First of all, a note on the role of NDNation. We're simply a conduit for the voices that make up our community. When an issue such as "the tailgating-usher-police crackdown" is felt by so many different levels of our community, we raise the issue to heighten that awareness. None of us ever expected that the problem was this pervasive. NDNation is rarely the source, but an outlet for many voices who share a concern.
After watching the give and take over two days, there appear to be three parts to this embarrassing meltdown of leadership.
- A local police force that treats alumni and students with disdain and uses them as a virtual ATM.
- A leadership team including Fr. Mark Poorman, Bill Kirk, and Cappy Gagnon (Coordinator of Stadium Personnel) who have let their personal views influence the way they carry out a very important and public professional responsibility.
- An administration which is at the very least unresponsive, if not an advocate of these policies.
Together they have created a situation that is ripe for abuse. There's no limiter here. No one's minding the store and thinking about victim's rights.
In this type of environment, it's not surprising that abuse has happened, as too many to count have claimed. Given human nature and the competing influences, abuse has to happen in this environment.
The cops don't like the "wealthy" kids and raise money off of them. Not a new story. How else could a town rife with real crime justify using its entire police force to bust a party?
Those immediately in charge are carrying a personal anti-drinking crusade way too far, beyond any boundary of normalcy or rational thinking. Cappy's exchanges on the topics are embarrassing and far too revealing. Did he really ban "Go Irish" pins on ushers? You've got to be kidding.
The administration seems to have plausible deniability, while individual reports are attributed to drunks or malcontents or ignored.
It has to stop.
What you can do?
- Bring your cameras to the tailgate this week and for every game, and send us the pictures when abuse happens.
- Use your cell phone cameras to capture confrontations in ND Stadium and email us the story.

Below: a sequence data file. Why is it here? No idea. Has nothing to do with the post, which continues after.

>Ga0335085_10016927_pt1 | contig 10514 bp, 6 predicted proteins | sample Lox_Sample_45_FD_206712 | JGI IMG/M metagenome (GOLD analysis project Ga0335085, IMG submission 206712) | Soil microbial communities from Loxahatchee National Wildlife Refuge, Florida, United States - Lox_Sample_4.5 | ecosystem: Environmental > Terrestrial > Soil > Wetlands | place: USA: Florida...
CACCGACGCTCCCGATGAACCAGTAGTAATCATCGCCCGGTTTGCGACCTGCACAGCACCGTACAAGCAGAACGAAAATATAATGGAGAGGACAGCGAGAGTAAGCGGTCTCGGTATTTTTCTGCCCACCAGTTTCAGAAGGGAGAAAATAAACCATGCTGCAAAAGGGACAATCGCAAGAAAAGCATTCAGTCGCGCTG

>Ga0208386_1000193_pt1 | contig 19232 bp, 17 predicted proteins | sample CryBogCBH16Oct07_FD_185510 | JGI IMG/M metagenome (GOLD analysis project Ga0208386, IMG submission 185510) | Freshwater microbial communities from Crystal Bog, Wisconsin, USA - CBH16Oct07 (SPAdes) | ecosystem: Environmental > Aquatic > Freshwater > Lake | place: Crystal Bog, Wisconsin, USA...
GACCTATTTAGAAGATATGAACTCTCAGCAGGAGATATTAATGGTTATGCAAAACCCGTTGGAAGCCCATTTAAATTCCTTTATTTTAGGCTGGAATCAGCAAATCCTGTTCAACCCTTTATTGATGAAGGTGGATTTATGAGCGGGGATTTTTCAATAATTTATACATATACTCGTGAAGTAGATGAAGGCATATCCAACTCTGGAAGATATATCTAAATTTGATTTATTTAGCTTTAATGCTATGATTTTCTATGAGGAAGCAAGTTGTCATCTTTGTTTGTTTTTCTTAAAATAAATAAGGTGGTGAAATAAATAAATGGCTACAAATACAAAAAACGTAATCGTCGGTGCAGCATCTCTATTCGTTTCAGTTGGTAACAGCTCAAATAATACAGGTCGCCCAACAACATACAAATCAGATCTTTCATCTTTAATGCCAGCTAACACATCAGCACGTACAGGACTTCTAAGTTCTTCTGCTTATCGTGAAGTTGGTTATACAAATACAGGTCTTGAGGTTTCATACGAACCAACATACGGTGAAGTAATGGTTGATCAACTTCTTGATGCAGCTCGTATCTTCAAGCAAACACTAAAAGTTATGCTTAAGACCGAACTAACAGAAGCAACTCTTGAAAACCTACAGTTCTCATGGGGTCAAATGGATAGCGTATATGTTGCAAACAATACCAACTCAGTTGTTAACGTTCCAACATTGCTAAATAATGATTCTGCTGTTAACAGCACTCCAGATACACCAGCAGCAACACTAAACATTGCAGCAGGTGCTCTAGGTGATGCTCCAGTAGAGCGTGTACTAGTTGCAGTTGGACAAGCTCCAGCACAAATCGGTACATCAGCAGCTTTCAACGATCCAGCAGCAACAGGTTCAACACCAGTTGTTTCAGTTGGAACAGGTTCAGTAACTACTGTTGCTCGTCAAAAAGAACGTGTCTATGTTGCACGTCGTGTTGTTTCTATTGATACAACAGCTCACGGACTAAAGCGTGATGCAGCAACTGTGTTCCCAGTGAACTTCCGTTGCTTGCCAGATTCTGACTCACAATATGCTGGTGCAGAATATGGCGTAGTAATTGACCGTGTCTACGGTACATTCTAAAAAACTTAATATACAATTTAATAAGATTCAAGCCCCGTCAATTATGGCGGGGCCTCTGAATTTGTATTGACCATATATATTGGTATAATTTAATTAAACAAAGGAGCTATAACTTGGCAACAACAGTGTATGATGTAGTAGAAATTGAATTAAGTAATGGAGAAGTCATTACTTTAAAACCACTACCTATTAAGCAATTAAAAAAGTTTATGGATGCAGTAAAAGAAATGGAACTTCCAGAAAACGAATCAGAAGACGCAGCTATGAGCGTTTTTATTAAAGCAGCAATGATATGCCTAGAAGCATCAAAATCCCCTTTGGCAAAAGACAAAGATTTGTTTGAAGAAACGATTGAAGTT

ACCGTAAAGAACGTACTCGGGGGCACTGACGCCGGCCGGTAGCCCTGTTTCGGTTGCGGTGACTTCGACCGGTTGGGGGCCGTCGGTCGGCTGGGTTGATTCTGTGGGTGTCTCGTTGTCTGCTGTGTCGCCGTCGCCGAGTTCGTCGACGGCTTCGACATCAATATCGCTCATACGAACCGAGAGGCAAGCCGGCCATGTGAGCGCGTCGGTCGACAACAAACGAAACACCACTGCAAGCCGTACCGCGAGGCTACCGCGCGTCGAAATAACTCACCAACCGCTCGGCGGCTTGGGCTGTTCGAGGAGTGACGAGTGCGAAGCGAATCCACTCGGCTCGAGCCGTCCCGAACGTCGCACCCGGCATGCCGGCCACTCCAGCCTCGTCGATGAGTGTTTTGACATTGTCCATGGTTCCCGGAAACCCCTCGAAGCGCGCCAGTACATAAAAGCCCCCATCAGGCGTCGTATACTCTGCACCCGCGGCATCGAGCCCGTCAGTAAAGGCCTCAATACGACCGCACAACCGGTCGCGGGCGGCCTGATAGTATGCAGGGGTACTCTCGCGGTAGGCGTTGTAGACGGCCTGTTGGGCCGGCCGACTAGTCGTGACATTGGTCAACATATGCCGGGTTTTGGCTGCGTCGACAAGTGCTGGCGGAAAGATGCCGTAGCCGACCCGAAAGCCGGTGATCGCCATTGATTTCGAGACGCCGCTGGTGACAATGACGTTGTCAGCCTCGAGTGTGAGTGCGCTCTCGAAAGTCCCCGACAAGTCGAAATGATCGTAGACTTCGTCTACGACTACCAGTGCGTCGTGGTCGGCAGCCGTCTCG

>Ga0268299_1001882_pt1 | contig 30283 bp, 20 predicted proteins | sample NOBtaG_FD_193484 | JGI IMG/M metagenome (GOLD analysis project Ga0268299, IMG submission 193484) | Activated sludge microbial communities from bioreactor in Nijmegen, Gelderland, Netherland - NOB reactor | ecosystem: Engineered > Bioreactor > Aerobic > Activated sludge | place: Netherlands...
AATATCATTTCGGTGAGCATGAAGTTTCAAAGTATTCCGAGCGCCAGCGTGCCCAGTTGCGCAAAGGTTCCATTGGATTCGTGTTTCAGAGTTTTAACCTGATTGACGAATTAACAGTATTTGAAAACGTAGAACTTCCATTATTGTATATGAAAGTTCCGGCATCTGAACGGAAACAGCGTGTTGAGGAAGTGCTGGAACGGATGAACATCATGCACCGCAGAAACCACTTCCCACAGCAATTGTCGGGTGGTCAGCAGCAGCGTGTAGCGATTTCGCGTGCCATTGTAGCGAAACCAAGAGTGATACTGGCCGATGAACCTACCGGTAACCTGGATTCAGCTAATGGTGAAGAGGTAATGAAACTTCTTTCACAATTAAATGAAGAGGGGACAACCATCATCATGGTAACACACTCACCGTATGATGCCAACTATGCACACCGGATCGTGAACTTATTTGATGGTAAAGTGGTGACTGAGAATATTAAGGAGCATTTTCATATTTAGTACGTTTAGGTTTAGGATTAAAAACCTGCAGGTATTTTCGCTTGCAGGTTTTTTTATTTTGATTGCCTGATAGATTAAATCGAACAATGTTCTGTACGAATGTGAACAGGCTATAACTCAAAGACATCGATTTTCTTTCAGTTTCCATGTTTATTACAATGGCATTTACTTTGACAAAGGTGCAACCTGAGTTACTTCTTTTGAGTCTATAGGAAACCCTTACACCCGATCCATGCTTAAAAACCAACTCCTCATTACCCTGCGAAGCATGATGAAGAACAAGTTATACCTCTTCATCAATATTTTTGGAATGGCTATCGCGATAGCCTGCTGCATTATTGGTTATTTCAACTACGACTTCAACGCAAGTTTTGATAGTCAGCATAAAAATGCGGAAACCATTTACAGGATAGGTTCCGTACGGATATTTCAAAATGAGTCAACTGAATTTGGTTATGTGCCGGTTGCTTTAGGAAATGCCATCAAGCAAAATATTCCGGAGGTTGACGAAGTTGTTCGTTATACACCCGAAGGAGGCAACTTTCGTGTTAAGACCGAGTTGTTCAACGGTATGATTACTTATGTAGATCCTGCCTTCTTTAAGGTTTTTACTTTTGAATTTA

- Contact us with your story and we'll forward to a group of lawyers who have volunteered their time. There may be a group action pending. We'll let you know.
- Send a letter threatening to cut off donations unless this is stopped.
This won't be a one-week affair from our point of view, but a continuous effort to document and make public abuse when it happens.
If it happens, it's going to be fed around the internet at light speed. The best we can do is turn the light on the roaches. After that, we really have no influence. But you do.
Here's a fantastic example of a proper response with regard to donations to the University:
Mr. Louis Nanni
Vice President, University Relations
University of Notre Dame
405 Main Building
Notre Dame, IN 46556
Rev. John I. Jenkins, CSC
University of Notre Dame
400 Main Building
Notre Dame, IN 46556
Mr. John Affleck-Graves
Executive Vice President
University of Notre Dame
400 Main Building
Notre Dame, IN 46556
I am writing you this letter today in response to the recent solicitation from the University’s Annual Fund. I can say, without reservation, that my time spent at Notre Dame helped make me the happy and successful man I am today. I had the good fortune to attend Notre Dame as both an undergraduate and a graduate student, and my continuing role as part of the “Notre Dame Family” gives me immense pride. I am proud to say I have degrees from the University of Notre Dame du lac. I have contributed to Notre Dame since graduation, and as my situation has improved financially, I have increased my giving to Notre Dame. Perhaps modest by your standards, this year would be the first where I was able to contribute at the recognition level (the Sorin Society or John Cardinal O’Hara Society.)
Enclosed you will find a check for $1,500 for the University. Events over the last few years, and specifically this year, have given me pause about making this donation. I am not sure the Notre Dame of today still represents all that was good and right with the University I attended only a few years ago. Specifically, it appears that the Notre Dame Administration no longer views students and alumni as part of the “Notre Dame Family”. I will detail my concerns in the following paragraphs, but I have voided my check at this time due to these concerns. I will gladly replace the voided check with a valid check when I feel that the Notre Dame Administration has the best interests of its students and alumni at heart. Until then, I cannot in good conscience support the University I love so much. This deeply saddens me, and is not a decision I came to lightly.
I suspect that your offices have received many letters complaining about various University policies. I do not share the University’s views on all matters, but I understand the typically reasonable positions Notre Dame may take on matters. However it now appears to me that much of what made Notre Dame special for me, the sense of family and looking out for each other, has been discarded in favor of an antagonistic relationship with those who adore the ideal that is Notre Dame. I sincerely hope that my feelings are misplaced.
There are three main areas where I feel the University has abandoned what made Notre Dame such a special place – in effect abandoned the idea of the “Notre Dame Family”. The first is campus life; one of the reasons I chose Notre Dame was the camaraderie of the dorms. The second area is the excessively aggressive law enforcement in and around campus, which appears to be supported by the Administration. The last area of concern is the atmosphere in Notre Dame Stadium, which is being systematically destroyed by overzealous ushers and safety officers.